A few days ago I came across a blog post by Alana Louise May called “Fuck New Age Purity. Get Dirty. Get Off On Your Shadow.” and everything inside my soul screamed “Yessssssss.”

I won’t do her words the disservice of summarization, so just go freakin’ read it and bask in them yourself. Did you read it? Excellent. Let’s continue.

The post is a few weeks old, but it sang to a part of me I didn’t even realize I was repressing. The dirty, corroding, dark, putrid part of me. The part of me that belongs to the witch above all other parts.

The witch is the outcast.

The witch is the untouchable.

The witch is the misfit.

The witch is the freak.

Standing outside of society, the witch embraces chaos. Morality is a social construct. The universe does not recognize good or evil, dark or light. These are tools society has invented- tools to understand, tools to coexist, tools to repress- but tools are only necessary for as long as they are useful.

I am a creature of my nature. I refuse to become less by fracturing my soul and assigning values to certain aspects. I am everything that I am.

I am violent.  I am creative. I am callous. I am manipulative. I am generous. I am fair. I am possessive. I am hateful.

I am whole.  

My tools are deceit and cunning, wrath and viciousness. My tools are acceptance and patience, imagination and resilience.

Dark and light are a farce. Deep in the universal abyss all things are one.

I won’t “rise above” my shadow. I am my shadow.

Don’t tear yourself asunder in the name of purity. You are already everything you need to be, Witch.

Daily House Cleansing

When I have free time during my day I like to cleanse my house, but really it’s less a cleansing and more of a make-the-house-wights-happy. Happy wights, happy life. I have  found that the wights of my home like to be acknowledged, they like a house kept clean and looked after, they like libations, and they like smoke. So I pack prayer smoke into my pipe and light it with a sigh. I walk my house, inside and out, and I sing to my wights, drawing a bindrune sigil of my own invention for them.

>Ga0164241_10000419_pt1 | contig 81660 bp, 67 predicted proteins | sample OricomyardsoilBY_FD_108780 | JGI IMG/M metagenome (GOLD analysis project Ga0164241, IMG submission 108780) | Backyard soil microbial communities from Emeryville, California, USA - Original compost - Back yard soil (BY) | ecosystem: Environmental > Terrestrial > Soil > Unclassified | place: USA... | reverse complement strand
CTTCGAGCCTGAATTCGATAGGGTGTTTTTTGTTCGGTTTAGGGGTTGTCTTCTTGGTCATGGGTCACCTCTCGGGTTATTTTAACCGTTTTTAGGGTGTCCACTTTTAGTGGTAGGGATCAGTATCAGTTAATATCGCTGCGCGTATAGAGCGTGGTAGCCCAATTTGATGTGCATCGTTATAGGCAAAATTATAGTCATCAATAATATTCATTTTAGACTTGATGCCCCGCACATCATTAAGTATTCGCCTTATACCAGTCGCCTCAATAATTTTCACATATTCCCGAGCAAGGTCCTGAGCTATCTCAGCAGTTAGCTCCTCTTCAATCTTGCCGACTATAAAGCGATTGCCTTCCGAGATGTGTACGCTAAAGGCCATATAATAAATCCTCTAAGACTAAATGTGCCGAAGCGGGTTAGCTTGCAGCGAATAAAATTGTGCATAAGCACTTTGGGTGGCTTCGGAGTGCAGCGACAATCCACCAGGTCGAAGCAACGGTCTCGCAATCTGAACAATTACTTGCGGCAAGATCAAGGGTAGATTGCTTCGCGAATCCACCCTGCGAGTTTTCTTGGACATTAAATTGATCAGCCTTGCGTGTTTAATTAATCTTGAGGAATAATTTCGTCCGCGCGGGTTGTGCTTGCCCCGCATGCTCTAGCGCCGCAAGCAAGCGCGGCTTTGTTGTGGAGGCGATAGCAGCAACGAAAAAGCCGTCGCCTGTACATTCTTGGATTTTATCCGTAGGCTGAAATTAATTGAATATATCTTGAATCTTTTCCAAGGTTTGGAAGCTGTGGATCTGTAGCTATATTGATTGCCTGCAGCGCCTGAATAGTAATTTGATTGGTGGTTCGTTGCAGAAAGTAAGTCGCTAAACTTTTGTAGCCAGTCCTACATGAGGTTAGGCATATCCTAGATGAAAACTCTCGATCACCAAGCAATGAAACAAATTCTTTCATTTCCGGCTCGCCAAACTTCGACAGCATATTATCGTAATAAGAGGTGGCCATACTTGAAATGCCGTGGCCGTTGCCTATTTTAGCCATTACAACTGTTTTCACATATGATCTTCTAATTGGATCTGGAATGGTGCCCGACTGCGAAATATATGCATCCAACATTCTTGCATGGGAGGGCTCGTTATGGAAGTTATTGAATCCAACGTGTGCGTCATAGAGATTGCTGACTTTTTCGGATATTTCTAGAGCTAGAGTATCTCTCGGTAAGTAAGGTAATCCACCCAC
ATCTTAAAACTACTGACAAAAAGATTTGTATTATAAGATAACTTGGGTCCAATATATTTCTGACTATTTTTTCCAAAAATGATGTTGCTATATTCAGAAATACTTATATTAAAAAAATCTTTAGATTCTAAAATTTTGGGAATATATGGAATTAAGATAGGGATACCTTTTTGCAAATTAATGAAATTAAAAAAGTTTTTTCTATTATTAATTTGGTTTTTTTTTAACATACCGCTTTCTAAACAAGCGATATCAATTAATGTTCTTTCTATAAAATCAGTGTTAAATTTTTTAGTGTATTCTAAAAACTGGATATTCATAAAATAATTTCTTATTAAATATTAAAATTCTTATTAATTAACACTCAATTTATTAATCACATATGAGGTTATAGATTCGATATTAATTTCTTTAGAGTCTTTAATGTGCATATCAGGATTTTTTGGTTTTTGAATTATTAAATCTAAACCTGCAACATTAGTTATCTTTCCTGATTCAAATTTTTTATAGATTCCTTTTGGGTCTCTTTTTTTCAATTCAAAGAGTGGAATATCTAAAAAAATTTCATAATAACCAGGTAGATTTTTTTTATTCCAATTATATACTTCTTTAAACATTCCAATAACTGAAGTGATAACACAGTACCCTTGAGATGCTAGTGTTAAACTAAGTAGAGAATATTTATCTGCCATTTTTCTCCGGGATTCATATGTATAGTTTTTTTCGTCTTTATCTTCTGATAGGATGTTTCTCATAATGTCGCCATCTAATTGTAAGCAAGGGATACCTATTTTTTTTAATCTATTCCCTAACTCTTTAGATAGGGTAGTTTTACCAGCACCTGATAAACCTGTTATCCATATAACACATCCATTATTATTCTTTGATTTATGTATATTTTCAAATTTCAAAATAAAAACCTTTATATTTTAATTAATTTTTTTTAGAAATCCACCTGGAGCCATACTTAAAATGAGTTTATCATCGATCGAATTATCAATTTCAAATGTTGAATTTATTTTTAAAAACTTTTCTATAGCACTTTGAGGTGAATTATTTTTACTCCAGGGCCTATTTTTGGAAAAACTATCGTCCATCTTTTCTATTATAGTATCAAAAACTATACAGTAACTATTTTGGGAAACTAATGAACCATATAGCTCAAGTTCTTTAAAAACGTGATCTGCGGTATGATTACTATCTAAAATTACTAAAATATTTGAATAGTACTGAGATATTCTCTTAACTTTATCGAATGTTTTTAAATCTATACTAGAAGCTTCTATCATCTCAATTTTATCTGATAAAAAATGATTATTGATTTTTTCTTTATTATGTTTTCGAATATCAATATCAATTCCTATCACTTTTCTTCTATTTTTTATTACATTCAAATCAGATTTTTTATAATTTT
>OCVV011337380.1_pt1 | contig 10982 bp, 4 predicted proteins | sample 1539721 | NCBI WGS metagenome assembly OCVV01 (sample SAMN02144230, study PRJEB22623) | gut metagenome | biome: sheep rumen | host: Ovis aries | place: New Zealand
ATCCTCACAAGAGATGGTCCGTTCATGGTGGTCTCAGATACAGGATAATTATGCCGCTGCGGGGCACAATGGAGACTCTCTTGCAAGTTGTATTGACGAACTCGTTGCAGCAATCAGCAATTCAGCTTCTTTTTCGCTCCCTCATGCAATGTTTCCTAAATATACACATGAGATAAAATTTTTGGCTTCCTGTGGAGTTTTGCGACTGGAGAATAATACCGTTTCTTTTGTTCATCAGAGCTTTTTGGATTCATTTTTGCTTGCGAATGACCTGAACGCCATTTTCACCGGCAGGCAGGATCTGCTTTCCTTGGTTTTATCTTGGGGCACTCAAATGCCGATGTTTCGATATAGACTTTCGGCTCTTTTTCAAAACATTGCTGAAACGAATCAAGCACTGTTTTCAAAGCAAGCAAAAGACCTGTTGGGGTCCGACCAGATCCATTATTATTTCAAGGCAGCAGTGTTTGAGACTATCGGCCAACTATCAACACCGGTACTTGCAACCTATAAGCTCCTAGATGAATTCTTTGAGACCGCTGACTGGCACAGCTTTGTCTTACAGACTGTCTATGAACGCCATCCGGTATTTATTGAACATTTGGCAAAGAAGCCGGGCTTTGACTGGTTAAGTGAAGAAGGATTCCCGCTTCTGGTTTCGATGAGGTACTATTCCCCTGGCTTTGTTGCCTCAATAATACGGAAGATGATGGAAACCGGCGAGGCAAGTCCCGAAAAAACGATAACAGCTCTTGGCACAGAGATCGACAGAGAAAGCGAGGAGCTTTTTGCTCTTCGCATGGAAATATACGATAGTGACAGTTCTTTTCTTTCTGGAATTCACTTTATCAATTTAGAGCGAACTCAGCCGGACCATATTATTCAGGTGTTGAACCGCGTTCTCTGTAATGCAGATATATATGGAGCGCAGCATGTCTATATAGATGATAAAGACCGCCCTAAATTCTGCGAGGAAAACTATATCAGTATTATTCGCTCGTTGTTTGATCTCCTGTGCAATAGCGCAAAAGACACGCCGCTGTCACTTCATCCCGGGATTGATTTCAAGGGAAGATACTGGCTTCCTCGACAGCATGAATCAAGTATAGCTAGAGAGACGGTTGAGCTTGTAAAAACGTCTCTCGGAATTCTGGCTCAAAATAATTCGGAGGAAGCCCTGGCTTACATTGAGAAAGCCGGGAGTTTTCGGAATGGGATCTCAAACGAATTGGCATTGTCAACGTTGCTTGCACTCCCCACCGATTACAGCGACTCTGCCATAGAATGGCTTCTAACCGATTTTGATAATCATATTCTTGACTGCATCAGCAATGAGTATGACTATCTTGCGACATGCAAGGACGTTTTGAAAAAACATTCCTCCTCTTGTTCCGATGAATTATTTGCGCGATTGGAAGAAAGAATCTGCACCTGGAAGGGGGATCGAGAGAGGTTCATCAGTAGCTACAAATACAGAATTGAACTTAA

Wights of Place
Of hearth and home
Of brick and beam
Of wood and stone

Heed my sigil
Drawn with power
I gift these evils
To your mouths; devour.

I have found house wights to be not necessarily benign creatures. They are prone to moods and opinions similar and much different  to us and it’s good to keep them on your side. So instead of asking them to banish negative energies or people or spirits, I ask them to devour and destroy anything that would harm our home. It seems to me better to destroy your enemies rather than shoo them away.

Capture

Runes and Whispers: UR

14px-runic_letter_uruz-svgProto- Germanic Reconstructed Name: UR 
Meaning: “wild cattle” or “water”

Original Text in Poems:

Anglo-Saxon Poem
Ur byþ anmod ond oferhyrned,
felafrecne deor, feohteþ mid hornum
mære morstapa; þæt is modig wuht.

Norwegian Poem
Úr er af illu jarne;
opt løypr ræinn á hjarne.

Icelandic Poem
Úr er skýja grátr
ok skára þverrir
ok hirðis hatr.
umbre vísi

Translation:

Anglo-Saxon  Poem
The aurochs is proud and has great horns;
it is a very savage beast and fights with its horns;
a great ranger of the moors, it is a creature of mettle.

Norwegian Poem
Dross comes from bad iron;
the reindeer often races over the frozen snow.

Icelandic Poem
Rain is lamentation of the clouds
and ruin of the hay-harvest
and abomination of the shepherd.

Musings:

Ur, often Uruz or Ura, is the second rune of the Elder Futhark and represents the u sound within the alphabet. Though Ur has a stanza in each rune poem, the poems all contains a different meaning for this rune, making Ur one of the more complicated and nuanced of the runes. The Anglo- Saxon poem, written in Old English, refers to this rune as “auroch,”  while the Icelandic poem refers to Ur as “rain,” and the Norwegian poem speaks of “dross/slag.”

All of these are completely different things! Why you do dis, rune poems?! These words don’t even have the same roots! The Old English word for “auroch” and the Icelandic word for “rain” come from two different Proto-Germanic words, “ūruz” and “ūrą“ respectively, and from an etymological sense, these words are not related in a way we can currently trace. It’s possible the Norwegian word for “slag”, which is the stony liquid byproduct of smelting or refining ore, could be derived from “water/ūrą,” so perhaps the Icelandic and Norwegian meanings are distantly related…but slag and rain are completely different concepts.

Most sources and modern interpretations that I have read accept “auroch” as the meaning for Ur, as a rune for “water,” “ice,” and “hail” already exists within the Futhark, making “slag” and “rain” all but unnecessary. I generally agree with that conclusion, however one should not ignore or discount the layers of meaning afforded to Ur by the Icelandic and Norwegian poems. The Icelandic poem calls Ur “rain” and proclaims it to be the “lamentation of the clouds and ruin of the hay-harvest and abomination of the shepherd,” while the Norwegian poem warns that slag “comes from bad iron.”